Apply data-driven project management

In project-based organizations, the data-driven approach must be applied to the project management process, too. Data-driven project management uses data-driven insights to support project managers in making the right decisions to improve project outcomes. Data analytics and management are often facilitated by artificial intelligence, so data-driven project (and resource) management is supported by AI-powered project/resource management software. The important prerequisite for efficient data analysis and the right output is thorough preparation of the data you input – it must be correct and structured. Otherwise, you won’t be able to derive value from it.   

Read more: Garbage In, Garbage Out: How to Prepare Your Data for AI-Driven Project Management Tools

Let’s take a look at Epicflow – an AI-driven multi-project resource management solution – to illustrate how such a tool contributes to efficient project and resource management. 

Epicflow facilitates successful management of multiple projects running concurrently thanks to task prioritization, preventing people from overload, and timely detection of bottlenecks. Here are the main functions that involve the use of data combined with AI for more efficient workflow and better outcomes. 

Automatic prioritization of projects and tasks 

Setting the right priorities is the most important initial step in the work on multiple projects. For this reason, Epicflow system analyzes necessary project data and automatically creates a list of tasks ranked according to their priorities. As a result, each team member knows which of their assignments is the most constrained and must be completed as soon as possible. In addition, Epicflow provides a prioritized list of all projects running in an organization, so that a project manager is always in the know what they should focus on. As any changes occur in the system (tasks are completed, resources are reallocated), the priorities are recalculated right away. Therefore, such a function makes a project manager’s work much more simple in a complex multi-project environment.  

Bottleneck detection in real-time

Epicflow analyzes the data you input to provide real-time insights as to the state of every project in the environment. So, if any bottlenecks occur, they can be detected earlier than they turn into problems for the whole workflow. This information is easily accessible in Epicflow’s graphs: e.g. the Future Load graph is built based on essential project-related data to predict employees’ workload in the future.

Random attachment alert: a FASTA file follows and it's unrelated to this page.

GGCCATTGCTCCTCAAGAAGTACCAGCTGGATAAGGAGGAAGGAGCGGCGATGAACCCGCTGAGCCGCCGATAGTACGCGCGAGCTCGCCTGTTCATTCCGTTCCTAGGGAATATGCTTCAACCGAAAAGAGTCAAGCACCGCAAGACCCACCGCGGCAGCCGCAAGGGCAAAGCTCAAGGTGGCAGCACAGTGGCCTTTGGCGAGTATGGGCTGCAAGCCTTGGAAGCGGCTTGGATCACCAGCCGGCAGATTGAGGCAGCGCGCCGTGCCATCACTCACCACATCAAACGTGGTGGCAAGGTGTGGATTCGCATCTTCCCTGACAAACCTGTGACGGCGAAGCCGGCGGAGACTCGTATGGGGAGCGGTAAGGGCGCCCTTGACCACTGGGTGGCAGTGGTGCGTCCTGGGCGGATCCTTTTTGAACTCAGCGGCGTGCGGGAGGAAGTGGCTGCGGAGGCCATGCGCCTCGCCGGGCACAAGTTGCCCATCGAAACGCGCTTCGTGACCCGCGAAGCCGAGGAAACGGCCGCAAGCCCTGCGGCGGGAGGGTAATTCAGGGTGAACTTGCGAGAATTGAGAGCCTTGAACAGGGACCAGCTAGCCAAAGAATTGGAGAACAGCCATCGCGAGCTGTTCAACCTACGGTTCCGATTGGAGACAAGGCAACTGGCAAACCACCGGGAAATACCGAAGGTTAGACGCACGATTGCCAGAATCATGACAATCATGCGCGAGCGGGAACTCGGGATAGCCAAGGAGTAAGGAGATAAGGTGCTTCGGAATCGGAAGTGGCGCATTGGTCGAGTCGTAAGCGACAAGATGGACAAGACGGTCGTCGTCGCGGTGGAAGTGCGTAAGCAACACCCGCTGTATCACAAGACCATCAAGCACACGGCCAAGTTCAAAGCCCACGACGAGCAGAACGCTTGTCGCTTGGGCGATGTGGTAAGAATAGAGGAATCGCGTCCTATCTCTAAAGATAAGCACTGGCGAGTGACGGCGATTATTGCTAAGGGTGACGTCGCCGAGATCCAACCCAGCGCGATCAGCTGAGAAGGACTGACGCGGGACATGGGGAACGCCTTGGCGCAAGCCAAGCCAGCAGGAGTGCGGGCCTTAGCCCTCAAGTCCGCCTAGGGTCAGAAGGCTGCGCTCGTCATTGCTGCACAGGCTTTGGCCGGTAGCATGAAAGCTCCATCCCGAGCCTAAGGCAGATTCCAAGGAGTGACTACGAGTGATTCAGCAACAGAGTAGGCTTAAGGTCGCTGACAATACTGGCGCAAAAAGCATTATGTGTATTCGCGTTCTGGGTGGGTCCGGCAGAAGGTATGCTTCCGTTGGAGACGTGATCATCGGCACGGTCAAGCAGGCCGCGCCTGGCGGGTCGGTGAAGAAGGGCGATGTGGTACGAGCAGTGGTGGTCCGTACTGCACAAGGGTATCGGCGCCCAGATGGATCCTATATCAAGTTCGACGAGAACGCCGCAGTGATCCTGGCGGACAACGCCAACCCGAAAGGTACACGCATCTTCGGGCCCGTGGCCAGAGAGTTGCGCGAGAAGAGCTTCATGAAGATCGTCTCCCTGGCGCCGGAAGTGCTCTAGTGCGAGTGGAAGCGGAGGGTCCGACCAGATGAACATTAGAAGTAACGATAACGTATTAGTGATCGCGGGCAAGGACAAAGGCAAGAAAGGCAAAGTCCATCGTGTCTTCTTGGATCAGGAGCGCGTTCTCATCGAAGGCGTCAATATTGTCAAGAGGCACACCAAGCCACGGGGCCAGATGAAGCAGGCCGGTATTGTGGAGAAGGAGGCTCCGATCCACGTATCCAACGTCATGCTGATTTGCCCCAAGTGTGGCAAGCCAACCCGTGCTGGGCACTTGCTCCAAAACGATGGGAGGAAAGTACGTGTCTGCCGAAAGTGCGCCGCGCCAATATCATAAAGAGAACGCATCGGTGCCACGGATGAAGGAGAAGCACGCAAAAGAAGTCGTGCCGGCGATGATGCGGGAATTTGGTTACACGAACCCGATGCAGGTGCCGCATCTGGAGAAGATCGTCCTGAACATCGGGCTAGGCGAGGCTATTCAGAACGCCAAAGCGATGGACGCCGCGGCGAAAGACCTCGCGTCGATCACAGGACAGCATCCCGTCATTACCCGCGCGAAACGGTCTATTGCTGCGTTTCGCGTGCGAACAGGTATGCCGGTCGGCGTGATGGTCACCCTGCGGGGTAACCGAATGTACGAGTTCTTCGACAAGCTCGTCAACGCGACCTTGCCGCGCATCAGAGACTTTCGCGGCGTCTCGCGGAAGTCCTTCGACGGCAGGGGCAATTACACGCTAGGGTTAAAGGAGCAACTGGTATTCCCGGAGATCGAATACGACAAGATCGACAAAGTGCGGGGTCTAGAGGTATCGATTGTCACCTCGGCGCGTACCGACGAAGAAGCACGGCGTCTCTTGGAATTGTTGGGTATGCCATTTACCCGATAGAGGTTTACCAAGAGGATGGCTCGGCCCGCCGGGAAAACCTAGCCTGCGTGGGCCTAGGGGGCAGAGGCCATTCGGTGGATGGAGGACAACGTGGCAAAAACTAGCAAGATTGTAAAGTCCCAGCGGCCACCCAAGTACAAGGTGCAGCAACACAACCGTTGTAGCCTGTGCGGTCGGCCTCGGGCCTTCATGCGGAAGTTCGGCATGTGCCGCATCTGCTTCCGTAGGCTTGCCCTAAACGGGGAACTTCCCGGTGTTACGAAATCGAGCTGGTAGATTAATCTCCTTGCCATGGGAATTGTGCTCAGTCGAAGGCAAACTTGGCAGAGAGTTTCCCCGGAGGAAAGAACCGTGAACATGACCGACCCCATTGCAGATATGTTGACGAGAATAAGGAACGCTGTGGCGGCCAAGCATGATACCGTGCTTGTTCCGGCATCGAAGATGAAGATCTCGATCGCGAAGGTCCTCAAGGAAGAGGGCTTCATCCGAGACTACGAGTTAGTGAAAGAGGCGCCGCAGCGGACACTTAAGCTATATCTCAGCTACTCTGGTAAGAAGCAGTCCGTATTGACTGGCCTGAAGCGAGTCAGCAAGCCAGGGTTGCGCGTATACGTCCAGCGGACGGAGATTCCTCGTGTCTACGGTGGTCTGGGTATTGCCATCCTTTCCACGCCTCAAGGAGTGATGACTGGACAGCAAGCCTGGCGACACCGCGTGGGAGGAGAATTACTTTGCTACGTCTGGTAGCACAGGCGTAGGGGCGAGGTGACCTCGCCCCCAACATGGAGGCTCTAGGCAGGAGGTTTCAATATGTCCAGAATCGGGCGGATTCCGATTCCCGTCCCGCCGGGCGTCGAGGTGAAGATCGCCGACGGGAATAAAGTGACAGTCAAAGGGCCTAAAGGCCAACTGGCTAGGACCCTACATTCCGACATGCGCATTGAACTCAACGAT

future load gra[h

As a result, a project/resource manager can use this data and take necessary measures to prevent problems and ensure seamless project orchestration. 

Read our blog post to find out how data-driven project management and Epicflow in particular helped our customer not only detect a problem that hampered their workflow, but increase their revenue by 10% a year.

Informed resource allocation 

Resource allocation is one of the most challenging processes in a multi-project environment. But Epicflow makes it much more simple and efficient thanks to data analysis, which allows a project/resource manager to make informed resource allocation decisions. It analyzes the information on employees’ skills, capacity, and availability and suggests best possible resource allocation options. 

skill management 1 1  

Workflow simulations 

Making decisions under conditions of uncertainty is a real challenge. In this case, scenario analysis becomes a project manager’s silver bullet. Epicflow’s What-if analysis creates a simulated environment where you can try out various changes to the workflow, see their impact, and make the best possible decisions accordingly. 

Therefore, data-driven project management not only contributes to better project outcomes, but simplifies project/resource managers’ work. Higher quality of work is achieved with less effort on the side of all project participants. 

If you have any more questions regarding data-driven project management and Epicflow’s functionality, don’t hesitate to get in touch with our experts.  


  1. NewVantage Partners. Big Data and AI Executive Survey 2021. Executive Summary of Findings. 
  2. N. Assur, K. Rowshankish.  (2022). The Data-Driven Enterprise of 2025. McKinsey. 
  3. Randy Bean. (2022). Why Becoming a Data-Driven Organization Is So Hard? Harvard Business Review. 
  4. David Waller. (2020). 10 Steps to Creating a Data-Driven Culture. Harvard Business Review. 
  5. Bernard Marr. How Do You Develop a Data Strategy? Here’s 6 Simple Steps That Will Help.